Recovering from insider threats: Recovering from an insider threat is difficult if you don’t have tools in place to help you investigate the attack. After experiencing an insider threat, a PAM solution provides organizations with detailed audit logs that can be used to investigate the incident and determine the root cause of the attack.
Employee awareness and training
Employees should be made aware of and follow cybersecurity best practices. They should also be trained on how to spot common scams such as phishing and Business Email Compromise (BEC) attacks to prevent falling victim to them. Teaching your employees about insider threats will help them become more aware of what to look out for. Let them know that if they suspect a coworker of being an insider, they should let the IT team know right away.
You can also provide employees with resources on where they can keep up to date with the latest cybersecurity news.
Keep Your Organization Protected From Insider Threats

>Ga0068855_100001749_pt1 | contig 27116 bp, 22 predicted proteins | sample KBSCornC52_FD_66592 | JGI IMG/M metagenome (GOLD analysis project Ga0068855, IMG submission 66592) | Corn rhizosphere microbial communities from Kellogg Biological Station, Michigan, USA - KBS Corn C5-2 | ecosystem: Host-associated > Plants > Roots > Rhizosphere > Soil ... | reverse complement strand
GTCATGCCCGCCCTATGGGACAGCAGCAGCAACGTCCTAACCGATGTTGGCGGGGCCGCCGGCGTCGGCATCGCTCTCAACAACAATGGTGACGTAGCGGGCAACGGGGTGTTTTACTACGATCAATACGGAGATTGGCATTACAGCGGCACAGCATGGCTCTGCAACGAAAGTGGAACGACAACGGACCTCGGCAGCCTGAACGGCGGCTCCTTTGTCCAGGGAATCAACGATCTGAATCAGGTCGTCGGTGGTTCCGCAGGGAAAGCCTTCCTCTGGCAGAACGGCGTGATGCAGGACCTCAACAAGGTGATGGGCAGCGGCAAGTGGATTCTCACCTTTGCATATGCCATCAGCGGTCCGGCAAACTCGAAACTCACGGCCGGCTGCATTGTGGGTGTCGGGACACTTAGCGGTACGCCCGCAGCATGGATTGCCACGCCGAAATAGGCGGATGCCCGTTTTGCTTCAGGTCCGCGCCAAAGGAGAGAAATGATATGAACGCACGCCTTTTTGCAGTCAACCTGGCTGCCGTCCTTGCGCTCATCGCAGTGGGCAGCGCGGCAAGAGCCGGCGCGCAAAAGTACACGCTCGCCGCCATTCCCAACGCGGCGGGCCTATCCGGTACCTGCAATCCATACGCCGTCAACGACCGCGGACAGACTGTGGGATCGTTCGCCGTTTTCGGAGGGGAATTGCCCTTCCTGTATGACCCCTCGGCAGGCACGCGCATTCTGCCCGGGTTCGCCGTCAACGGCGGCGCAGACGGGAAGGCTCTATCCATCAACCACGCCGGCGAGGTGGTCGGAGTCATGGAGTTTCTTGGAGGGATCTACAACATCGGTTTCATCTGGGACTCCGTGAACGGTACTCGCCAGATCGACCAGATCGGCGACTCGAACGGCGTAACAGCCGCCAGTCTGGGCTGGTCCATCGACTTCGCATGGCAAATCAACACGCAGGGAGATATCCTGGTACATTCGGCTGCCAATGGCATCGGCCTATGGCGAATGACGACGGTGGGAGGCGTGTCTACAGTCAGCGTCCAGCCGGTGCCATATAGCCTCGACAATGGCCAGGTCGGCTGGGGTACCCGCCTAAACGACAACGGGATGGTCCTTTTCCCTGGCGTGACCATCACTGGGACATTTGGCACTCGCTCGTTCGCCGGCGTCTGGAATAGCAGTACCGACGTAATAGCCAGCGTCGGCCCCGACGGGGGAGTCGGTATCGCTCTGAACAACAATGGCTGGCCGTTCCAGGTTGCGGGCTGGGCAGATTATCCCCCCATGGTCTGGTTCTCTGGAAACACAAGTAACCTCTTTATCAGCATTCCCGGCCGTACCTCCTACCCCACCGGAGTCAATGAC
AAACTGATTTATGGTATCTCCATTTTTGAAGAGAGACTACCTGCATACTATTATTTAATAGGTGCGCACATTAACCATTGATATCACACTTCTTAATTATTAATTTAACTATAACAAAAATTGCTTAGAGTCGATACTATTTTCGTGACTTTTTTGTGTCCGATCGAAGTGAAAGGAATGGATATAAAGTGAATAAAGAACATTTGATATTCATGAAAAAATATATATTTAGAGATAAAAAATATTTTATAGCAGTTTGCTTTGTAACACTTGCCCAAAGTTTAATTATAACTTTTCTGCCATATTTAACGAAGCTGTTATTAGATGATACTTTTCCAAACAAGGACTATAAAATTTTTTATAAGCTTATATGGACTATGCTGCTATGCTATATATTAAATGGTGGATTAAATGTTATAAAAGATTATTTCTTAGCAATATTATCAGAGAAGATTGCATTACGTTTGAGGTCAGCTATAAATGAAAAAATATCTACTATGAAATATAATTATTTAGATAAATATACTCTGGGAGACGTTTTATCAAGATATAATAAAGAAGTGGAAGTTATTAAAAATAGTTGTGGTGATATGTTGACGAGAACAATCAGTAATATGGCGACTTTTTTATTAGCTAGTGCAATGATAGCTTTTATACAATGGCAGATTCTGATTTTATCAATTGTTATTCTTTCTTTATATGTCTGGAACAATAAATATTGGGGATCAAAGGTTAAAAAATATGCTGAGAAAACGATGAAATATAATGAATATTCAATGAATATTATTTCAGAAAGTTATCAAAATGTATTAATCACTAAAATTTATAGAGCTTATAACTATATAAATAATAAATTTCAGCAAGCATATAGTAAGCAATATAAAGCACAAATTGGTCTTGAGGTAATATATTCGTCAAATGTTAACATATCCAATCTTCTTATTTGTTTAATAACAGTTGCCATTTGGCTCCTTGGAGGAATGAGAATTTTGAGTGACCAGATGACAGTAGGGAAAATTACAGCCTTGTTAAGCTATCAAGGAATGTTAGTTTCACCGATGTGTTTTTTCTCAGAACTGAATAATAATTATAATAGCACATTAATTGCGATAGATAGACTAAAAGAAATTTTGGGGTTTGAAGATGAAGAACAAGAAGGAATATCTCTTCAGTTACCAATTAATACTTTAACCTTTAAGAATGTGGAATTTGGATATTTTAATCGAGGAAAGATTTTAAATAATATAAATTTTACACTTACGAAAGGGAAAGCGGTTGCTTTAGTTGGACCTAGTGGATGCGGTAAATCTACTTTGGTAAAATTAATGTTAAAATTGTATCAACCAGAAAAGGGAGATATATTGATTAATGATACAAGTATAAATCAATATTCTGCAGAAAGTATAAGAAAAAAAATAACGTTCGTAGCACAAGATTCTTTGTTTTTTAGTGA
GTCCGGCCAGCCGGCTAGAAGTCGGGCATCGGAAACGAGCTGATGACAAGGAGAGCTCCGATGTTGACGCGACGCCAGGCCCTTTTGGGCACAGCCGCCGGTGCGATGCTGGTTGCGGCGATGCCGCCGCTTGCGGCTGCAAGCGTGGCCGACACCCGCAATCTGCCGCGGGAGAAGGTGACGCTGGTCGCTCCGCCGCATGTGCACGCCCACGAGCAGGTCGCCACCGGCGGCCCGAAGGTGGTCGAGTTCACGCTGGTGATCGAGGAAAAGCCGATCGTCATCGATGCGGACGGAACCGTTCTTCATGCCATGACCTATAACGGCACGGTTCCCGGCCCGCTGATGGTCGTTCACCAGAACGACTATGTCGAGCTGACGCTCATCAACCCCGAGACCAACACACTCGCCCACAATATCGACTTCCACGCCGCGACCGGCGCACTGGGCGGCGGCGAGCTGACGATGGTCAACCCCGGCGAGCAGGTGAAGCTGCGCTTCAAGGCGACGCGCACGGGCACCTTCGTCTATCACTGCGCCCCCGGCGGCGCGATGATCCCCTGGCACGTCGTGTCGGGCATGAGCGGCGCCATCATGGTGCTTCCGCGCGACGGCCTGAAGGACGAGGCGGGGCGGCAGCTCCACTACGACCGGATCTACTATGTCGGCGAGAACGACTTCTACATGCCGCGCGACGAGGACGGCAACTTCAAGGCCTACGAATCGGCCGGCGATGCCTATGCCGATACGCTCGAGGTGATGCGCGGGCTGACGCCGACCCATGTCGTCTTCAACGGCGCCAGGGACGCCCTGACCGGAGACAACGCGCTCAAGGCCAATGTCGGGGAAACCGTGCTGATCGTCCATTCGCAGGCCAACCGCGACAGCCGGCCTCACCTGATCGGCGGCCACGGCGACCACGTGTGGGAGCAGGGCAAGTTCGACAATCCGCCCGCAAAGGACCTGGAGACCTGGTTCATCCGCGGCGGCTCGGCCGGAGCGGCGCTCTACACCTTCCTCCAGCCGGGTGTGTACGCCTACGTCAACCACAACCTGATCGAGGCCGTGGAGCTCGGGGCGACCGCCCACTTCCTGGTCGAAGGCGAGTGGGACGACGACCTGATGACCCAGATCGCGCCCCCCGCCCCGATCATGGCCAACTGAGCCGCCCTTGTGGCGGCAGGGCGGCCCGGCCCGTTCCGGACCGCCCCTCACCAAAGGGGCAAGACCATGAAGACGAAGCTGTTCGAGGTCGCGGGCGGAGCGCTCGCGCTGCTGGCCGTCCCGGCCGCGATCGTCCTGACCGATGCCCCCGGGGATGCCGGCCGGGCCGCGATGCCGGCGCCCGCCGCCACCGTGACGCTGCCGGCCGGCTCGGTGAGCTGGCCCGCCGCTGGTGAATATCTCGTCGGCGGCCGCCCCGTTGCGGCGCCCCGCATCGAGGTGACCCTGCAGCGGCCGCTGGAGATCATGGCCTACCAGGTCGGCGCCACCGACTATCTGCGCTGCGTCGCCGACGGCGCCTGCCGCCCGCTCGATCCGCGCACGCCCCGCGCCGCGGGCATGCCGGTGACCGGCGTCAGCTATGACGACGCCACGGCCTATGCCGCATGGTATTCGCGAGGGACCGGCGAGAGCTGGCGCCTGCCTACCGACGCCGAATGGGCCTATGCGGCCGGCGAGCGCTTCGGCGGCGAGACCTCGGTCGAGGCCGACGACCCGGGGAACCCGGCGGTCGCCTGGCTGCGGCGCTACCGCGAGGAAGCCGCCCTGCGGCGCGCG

Insider threats continue to be a cyber threat that many organizations face. Without the right tools and knowledge, it becomes difficult for organizations to spot and mitigate these threats. Privileged accounts, systems and data should be the first assets that organizations secure because they contain an organization’s crown jewels.
While there is no way to stop insider threats from happening altogether, a privileged access management solution can be an important prevention tool. Keeper Security has its own PAM solution called KeeperPAM™ that unifies Keeper’s Enterprise Password Manager (EPM), Keeper Secrets Manager (KSM) and Keeper Connection Manager (KCM) into one easy-to-use platform.
To learn more about KeeperPAM and how it can help your organization mitigate the risks of insider threats, request a demo today.